A fragment embedded in both Central America and the Caribbean, Belize could be considered a tropical anomaly. Despite what many think, the country is not an island in the Caribbean but it very well could be mistaken for one. With Ambergris Caye, Caye Caulker and about 400 other islands dotting the Caribbean Sea, it’s no wonder many associate Belize with idyllic beaches and crystalline waters. However, there’s a greener, more adventurous side to Belize that thrill-seekers often gravitate toward. With a slew of adventure tours at the ready, there are those that seem to always blow expectations out of the water.
A favorite of cruisers, cave tubing is high on the list for must-do activities when in Belize for the first time. Most visitors may have a fair idea of what to expect – sitting on tubes, drifting down a river into a dark, damp cave. The lovely surprises arise when your headlamp lands on a perfectly formed crystal, a stalactite that took 100 years to form. Or perhaps when everyone turns their lights off and everyone goes quiet in the pitch dark to hear the trickle of water, the soft fluttering wings of bats.
Soaring through the jungle canopies in Southeast Belize? Yes, please! While you may know what comes after strapping on that harness and super stylish helmet, there are certain perks that come along with careening hundreds of feet above the ground. In Belize, zip lining is more than just getting from point A to point B in an adventurous style. It entails admiring a meandering creek below you, the warm wind whipping your hair back while your friends video you flying through the rainforest. Now and then, you may come across a rather long zip line that allows you time to reflect on the nature surrounding you while also letting you feel like a superhero, even if for a moment.
Always gracing the top of Belize bucket lists, Xunantunich is a Maya site that deserves to be experienced in more ways than one. Sure, you could always drive to the ferry in San Jose Succotz, hop across and drive up to the site. But why would you do that when you can horseback ride your way into an ancient Maya city? The trail includes going through the jungle for about an hour or so, the horse following a gurgling stream before arriving at the ferry. You – and your horse – are ferried across where your four-legged transportation will carry you to the entrance of the site.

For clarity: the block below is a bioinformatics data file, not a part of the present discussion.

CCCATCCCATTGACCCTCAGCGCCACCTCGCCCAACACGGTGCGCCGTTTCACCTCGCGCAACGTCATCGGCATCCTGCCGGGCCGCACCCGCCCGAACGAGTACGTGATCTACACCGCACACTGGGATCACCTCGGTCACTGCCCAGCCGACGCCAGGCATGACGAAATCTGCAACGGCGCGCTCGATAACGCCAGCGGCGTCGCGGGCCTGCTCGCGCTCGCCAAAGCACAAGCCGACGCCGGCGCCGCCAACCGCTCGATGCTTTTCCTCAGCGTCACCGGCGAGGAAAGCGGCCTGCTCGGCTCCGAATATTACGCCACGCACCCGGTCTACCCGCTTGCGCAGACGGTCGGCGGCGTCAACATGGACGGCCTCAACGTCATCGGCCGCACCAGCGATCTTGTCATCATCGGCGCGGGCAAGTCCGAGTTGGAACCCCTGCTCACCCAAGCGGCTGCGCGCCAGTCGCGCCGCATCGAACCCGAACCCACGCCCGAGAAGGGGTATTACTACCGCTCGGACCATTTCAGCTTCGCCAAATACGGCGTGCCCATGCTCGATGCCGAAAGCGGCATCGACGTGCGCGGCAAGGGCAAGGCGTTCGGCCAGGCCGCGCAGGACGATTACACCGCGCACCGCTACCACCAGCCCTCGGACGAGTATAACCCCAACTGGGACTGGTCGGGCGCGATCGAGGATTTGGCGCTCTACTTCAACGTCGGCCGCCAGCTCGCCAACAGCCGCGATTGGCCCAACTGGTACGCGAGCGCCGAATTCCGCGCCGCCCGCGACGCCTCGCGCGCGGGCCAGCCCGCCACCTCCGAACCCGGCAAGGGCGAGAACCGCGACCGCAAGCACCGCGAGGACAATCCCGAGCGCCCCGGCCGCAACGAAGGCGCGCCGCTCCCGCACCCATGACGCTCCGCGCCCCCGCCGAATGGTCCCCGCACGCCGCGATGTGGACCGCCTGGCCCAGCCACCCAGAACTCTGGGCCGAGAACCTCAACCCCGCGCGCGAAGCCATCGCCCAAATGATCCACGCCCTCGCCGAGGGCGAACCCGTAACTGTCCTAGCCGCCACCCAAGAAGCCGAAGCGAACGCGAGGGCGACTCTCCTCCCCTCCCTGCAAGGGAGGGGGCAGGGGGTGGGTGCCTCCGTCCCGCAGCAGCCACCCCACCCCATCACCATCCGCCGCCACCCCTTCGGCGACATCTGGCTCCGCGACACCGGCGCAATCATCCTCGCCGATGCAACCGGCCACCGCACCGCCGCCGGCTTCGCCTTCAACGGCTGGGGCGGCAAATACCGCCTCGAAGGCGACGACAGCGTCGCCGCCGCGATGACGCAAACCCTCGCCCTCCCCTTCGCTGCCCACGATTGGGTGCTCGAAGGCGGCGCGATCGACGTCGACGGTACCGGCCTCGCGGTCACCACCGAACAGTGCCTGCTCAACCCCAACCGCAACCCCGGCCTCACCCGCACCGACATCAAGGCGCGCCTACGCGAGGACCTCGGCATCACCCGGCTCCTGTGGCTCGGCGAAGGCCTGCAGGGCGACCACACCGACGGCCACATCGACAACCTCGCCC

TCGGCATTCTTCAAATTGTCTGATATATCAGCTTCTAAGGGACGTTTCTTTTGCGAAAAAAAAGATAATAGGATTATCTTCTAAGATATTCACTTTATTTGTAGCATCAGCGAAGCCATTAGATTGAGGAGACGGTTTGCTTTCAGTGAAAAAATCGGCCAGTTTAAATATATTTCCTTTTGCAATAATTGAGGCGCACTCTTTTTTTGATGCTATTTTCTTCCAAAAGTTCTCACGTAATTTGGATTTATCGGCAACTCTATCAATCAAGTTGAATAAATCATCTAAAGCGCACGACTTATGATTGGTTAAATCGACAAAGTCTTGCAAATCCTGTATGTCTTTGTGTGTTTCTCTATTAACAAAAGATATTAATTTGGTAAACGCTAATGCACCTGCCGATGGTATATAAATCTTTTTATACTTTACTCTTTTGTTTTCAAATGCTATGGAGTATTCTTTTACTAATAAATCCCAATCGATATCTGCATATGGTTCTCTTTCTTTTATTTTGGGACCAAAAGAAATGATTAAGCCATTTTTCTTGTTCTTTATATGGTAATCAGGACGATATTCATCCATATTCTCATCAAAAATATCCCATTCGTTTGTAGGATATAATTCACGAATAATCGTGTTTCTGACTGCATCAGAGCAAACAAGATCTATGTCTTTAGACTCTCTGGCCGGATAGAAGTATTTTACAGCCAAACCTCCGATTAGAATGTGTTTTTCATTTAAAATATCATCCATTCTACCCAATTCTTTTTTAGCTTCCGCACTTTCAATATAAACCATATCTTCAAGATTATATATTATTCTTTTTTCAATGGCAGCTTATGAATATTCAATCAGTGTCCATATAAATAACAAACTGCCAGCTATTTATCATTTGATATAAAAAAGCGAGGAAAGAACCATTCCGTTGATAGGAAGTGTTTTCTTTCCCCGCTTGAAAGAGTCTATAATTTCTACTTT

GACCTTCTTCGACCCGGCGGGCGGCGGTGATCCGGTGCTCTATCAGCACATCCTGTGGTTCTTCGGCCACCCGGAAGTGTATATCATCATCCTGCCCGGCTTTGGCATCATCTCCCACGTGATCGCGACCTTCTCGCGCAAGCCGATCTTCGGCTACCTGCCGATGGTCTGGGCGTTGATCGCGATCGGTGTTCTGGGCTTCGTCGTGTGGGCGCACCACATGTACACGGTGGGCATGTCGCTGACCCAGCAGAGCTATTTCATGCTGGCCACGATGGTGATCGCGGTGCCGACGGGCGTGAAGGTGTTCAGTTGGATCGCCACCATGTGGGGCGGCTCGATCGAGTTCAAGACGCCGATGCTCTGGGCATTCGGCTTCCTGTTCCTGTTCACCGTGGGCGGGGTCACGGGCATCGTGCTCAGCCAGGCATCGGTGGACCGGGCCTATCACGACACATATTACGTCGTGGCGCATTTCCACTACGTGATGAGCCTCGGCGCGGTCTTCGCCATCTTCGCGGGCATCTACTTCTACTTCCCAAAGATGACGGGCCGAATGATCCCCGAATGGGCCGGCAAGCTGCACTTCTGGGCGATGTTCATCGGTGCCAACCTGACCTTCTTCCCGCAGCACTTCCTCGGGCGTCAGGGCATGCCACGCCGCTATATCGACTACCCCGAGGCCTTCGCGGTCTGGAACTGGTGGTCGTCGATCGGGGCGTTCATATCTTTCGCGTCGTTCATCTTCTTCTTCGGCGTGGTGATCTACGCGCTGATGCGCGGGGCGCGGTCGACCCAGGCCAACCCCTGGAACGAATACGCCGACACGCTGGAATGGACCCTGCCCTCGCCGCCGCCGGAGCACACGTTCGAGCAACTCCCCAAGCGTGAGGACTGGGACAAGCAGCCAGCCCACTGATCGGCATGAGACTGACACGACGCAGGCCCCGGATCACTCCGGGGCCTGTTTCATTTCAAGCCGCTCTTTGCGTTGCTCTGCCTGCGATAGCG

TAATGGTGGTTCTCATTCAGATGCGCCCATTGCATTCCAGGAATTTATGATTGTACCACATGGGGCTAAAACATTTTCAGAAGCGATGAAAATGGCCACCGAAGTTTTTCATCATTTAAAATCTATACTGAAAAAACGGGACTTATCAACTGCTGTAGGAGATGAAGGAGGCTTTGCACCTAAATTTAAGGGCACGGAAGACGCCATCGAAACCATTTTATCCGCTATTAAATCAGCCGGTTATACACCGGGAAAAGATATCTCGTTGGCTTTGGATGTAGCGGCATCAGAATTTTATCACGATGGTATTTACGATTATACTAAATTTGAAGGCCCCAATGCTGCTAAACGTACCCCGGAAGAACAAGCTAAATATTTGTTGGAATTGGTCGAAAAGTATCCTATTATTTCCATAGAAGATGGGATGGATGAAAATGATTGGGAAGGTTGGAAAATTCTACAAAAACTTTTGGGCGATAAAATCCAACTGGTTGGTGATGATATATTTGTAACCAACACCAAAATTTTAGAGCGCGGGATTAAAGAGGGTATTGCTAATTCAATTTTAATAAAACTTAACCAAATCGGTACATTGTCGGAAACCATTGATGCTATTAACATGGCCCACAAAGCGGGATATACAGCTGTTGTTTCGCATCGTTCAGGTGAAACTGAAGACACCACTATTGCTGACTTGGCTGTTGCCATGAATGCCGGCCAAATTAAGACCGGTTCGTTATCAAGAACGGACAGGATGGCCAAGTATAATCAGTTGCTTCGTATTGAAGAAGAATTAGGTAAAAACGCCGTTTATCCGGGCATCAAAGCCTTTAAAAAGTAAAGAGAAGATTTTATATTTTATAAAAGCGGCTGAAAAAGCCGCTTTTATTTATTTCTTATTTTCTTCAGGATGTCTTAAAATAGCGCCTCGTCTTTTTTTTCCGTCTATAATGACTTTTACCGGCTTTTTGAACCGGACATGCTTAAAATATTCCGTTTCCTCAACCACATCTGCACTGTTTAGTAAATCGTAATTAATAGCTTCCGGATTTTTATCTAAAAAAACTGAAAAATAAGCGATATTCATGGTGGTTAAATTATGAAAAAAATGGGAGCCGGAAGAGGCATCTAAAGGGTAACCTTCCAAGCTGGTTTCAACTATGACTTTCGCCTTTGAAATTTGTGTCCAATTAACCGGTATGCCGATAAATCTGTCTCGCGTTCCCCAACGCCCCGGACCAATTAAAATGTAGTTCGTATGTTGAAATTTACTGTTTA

A forest reserve teeming with natural pools and waterfalls, Mountain Pine Ridge is home to the experience that is Big Rock Falls. A behemoth measuring over 100 feet in height, Big Rock Falls is at the end of a long, wooden staircase that is well worth it. Where other waterfalls may hold their attraction in the falls itself, at Big Rock it’s all about the journey in addition to the cascades. Waterfalls are nice for cooling off after a long hike, or as a picnic background with a plus one. However, at this waterfall you can opt to dive into the large pool at the bottom tier, or sit at the inner pool for a deep-tissue massage courtesy of the gushing falls.
There’s plenty options to choose from, but if you’re looking to go intimate then take full advantage of Hidden Valley Inn & Reserve’s privately accessed Butterfly Falls. Tumbling 80 feet from its crest into a crystal-clear pool, this spectacular hidden gem is accessible through the resort only.